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Fear, Rise!

August 2, 2011

Seriously, it’s rather hard to not notice the structural similarities between Fear Itself and Blackest Night. And the parallels continue in Fear Itself #4, which sees the Serpent finally come back to full strength. Thor finally makes it back from Asgard to Earth and finds the good people of Broxton, Oklahoma no longer interested in being friends with the Norse gods. Odd that Matt Fraction is using that story point in Fear Itself and Mighty Thor at the same time under different circumstances. The Serpent continues to regain his strength as the Worthy cause fear and wreak havoc across the world, and Iron Man, Nick Fury, and Black Widow mourn the fallen Bucky Barnes. Thor returns and gets them up to speed on info on the Serpent, and Captain America girds his loins for battle. Thor informs Steve of the prophecy about him and the Serpent, taken from Ragnarok, which says that they will kill each other. He’s willing to sacrifice himself to save lives, but Steve won’t have any of it. In Canada, Nerkkod: Breaker of Oceans wreaks havoc and slaughters Atlanteans, and the Serpent summons his kingdom in Antarctica, restored to his youth and wielding an impressive scythe. So where’s Batman’s skull to summon his undead minions? I’m only half joking. Thor races to the Serpent’s castle and takes on his minions, Captain America arrives in Manhattan to assist the Avengers, and Iron Man goes to the ruins of Asgard and gives up years of sobriety as a sacrifice to ask Odin for help. And Odin chooses to respond. Skadi attacks the Avengers, and the Serpent offers Thor an opportunity to evade both their fates by joining forces. Thor refuses, and the Serpent unceremoniously tosses him over to Manhattan, where he finds himself facing Nul: Breaker of Worlds and Angrir: Breaker of Souls both at once.

I find that this series is increasingly just a fun summer blockbuster. The story is somewhat there, and the stakes are big enough that it’s engrossing and distracting. But this is not the delightful character piece that you might expect from Matt Fraction. Black Widow has yet to get the chance to deal with her emotions regarding Bucky’s death. Steve only gets one page in the dark to do the same. We could have some excellent introspective on Bucky’s impact and how that relates to fear, but again, none of that. Tony Stark steals the issue with the best moment, which isn’t surprising, since Fraction’s done wonders with Tony for years. I’m interested to see how he’ll deal jumping off the wagon in the months to come. Thor’s pretty much a one-trick pony, continuing to act noble without any real doubt or questions that might make this a deeper, more meaningful story. We also still don’t get very many pictures of normal people being afraid; the only two are the panel in Illinois and the little vignette of the boy in British Columbia. A panel or two featuring common people reacting to Bucky’s death could have been particularly powerful, but we get none of that. This series just still doesn’t really feel like it’s about fear. It’s just about destruction. Things have also been rather slow in terms of bringing the big bad into the forefront, and again, his rise so strongly parallels Nekron’s that you can’t help but wonder if Fraction knowingly used Blackest Night as a blueprint. The whole thing is just lazy writing that entertains but doesn’t inspire. I expected much better from Fraction.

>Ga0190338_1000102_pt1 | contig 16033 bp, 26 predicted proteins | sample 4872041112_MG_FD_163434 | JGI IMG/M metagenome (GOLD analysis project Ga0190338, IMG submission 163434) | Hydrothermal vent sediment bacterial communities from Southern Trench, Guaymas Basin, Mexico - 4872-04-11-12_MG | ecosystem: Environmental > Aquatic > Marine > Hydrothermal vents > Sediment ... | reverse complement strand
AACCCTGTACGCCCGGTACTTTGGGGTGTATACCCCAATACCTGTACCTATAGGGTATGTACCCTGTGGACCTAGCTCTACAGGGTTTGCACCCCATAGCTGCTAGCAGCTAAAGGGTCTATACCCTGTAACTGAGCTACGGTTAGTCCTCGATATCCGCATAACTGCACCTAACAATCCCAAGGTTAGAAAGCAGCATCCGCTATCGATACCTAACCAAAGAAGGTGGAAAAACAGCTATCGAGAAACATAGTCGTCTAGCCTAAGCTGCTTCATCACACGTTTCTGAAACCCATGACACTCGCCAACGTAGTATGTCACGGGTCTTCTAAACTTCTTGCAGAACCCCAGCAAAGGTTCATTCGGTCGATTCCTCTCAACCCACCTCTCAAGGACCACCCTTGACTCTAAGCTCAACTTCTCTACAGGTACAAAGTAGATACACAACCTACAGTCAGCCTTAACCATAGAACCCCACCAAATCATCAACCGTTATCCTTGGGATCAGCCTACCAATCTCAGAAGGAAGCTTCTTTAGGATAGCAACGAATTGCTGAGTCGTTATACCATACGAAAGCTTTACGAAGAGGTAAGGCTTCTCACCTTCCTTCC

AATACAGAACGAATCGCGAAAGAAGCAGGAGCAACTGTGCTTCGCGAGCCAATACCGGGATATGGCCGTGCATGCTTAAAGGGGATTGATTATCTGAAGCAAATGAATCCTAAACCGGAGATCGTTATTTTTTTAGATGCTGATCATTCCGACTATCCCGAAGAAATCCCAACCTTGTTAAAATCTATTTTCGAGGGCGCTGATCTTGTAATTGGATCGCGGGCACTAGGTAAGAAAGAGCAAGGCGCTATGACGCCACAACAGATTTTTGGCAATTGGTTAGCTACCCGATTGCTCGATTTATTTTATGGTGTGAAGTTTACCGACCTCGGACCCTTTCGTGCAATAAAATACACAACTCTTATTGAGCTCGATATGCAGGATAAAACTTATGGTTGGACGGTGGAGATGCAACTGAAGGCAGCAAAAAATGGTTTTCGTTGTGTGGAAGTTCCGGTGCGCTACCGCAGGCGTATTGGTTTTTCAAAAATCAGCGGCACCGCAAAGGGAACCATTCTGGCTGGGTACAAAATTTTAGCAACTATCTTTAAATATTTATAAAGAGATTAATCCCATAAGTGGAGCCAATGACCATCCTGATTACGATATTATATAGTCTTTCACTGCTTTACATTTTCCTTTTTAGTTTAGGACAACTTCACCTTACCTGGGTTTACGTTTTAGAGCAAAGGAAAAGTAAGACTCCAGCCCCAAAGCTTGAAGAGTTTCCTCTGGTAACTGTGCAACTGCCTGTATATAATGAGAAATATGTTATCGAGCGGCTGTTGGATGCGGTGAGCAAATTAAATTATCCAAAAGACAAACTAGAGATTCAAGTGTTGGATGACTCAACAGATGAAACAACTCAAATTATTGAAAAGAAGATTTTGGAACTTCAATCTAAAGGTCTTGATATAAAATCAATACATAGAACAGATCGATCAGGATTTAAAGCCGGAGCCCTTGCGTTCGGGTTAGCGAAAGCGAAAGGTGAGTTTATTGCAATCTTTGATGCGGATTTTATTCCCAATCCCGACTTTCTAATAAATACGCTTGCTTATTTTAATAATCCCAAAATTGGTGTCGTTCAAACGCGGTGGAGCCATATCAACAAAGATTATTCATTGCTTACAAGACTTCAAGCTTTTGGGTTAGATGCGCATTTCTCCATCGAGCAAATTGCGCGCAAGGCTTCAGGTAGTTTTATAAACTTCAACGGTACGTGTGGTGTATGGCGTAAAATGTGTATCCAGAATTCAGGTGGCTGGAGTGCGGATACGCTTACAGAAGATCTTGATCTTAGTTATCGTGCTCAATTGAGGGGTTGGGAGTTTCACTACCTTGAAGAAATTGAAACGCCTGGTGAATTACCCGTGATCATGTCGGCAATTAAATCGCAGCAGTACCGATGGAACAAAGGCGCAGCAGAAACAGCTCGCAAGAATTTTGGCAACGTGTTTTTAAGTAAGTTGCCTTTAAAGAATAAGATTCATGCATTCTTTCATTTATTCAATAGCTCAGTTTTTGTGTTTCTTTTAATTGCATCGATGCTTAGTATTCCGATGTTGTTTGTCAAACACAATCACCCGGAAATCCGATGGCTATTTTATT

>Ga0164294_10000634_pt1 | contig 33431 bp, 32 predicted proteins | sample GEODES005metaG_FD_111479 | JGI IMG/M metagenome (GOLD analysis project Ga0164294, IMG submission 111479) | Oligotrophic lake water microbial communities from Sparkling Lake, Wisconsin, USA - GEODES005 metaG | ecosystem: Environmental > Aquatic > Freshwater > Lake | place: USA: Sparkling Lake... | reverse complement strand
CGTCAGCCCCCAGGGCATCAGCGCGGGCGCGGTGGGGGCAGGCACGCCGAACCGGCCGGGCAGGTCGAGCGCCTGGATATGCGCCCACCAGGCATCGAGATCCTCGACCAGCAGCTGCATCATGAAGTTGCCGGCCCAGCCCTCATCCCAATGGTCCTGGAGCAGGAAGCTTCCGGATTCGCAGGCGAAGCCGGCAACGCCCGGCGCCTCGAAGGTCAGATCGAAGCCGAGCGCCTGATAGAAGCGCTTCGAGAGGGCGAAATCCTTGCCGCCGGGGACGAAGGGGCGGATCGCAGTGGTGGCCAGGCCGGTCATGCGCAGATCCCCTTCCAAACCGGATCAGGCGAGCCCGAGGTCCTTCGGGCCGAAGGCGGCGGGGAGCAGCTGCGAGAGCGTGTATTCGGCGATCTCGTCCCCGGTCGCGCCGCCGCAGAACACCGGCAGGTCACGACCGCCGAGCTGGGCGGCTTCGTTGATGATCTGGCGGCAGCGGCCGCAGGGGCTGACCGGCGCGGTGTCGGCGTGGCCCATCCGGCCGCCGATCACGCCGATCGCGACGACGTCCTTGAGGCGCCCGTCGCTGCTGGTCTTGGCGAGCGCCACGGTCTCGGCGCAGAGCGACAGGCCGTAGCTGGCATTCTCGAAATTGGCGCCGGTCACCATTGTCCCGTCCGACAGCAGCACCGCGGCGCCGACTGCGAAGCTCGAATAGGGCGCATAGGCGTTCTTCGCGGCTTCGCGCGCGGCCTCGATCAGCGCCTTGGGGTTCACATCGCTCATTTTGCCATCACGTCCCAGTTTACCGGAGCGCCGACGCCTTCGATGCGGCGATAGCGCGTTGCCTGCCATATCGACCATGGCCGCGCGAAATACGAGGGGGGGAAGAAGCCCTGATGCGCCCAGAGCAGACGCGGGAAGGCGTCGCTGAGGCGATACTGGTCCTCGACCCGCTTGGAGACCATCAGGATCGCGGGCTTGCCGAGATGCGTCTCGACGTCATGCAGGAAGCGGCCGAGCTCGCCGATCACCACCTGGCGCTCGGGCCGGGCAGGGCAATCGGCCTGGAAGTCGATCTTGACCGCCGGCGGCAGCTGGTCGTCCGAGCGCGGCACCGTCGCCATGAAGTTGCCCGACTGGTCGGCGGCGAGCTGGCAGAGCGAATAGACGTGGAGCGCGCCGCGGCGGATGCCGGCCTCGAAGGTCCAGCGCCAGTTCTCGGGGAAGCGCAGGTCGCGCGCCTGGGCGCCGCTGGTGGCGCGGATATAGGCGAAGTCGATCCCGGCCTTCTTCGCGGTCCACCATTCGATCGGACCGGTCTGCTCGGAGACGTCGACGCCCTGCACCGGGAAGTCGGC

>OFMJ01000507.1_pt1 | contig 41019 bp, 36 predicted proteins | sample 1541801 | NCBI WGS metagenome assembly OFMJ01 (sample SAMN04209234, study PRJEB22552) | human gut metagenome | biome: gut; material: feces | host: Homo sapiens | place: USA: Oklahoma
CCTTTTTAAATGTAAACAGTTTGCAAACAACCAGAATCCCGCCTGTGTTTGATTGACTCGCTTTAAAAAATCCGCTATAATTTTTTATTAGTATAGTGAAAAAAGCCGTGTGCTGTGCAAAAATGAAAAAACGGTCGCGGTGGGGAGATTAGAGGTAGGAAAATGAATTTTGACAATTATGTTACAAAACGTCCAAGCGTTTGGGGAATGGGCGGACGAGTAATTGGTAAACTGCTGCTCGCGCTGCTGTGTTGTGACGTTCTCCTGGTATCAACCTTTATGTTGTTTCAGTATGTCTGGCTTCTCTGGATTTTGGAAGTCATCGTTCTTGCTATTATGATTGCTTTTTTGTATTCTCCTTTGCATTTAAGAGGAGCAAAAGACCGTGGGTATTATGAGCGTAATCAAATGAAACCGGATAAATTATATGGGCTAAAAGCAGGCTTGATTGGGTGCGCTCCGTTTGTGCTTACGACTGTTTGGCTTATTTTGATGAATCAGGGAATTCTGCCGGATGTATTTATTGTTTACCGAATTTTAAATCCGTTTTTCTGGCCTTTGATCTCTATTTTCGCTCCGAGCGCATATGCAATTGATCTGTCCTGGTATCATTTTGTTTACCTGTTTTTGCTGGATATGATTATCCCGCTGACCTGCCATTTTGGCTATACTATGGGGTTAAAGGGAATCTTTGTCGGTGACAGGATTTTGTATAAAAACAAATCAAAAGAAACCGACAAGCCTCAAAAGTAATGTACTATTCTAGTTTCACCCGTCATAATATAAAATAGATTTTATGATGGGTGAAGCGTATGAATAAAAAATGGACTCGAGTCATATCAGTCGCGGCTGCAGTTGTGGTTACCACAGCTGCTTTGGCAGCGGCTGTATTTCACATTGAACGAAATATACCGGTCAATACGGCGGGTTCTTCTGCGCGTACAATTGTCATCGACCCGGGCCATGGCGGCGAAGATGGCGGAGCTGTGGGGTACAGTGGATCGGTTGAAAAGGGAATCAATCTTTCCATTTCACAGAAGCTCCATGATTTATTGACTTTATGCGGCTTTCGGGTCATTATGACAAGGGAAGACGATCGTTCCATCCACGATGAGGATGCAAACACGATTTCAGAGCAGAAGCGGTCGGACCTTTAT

But just like with Flashpoint, the art is significantly better than the story. Stuart Immonen is quickly proving himself one of Marvel’s top artists with his work here. Every action page crackles with energy and dynamism, and he conveys emotions very well through his faces. All of the characters look properly majestic when the scene calls for it, and he manages to suggest complex emotions in Steve’s scene in the dark that makes up a bit for the weakness of Fraction’s script. I particularly like the parallel page layouts near the beginning of the book with the various vignettes and Odin and the Serpent talking. It shows us what many important characters are doing across the world (though again, more shots of common folk dealing with fear would have been nice) and reminds us of the connection between the two gods. Laura Martin’s colors are also absolutely superb, and their otherworldliness in the scenes with the Serpent and the Worthy really enhance Immonen’s art rather nicely.

So this is a fun read, but it’s just not what I had personally hoped. This book could have had so many more great character moments and could have utilized the concept of fear to much greater effect. Then again, I haven’t truly enjoyed a main Marvel event book in years, so I guess I shouldn’t be that surprised.

Plot: 5.5      Art: 9.4      Dialogue: 8.8      Overall: 5.8

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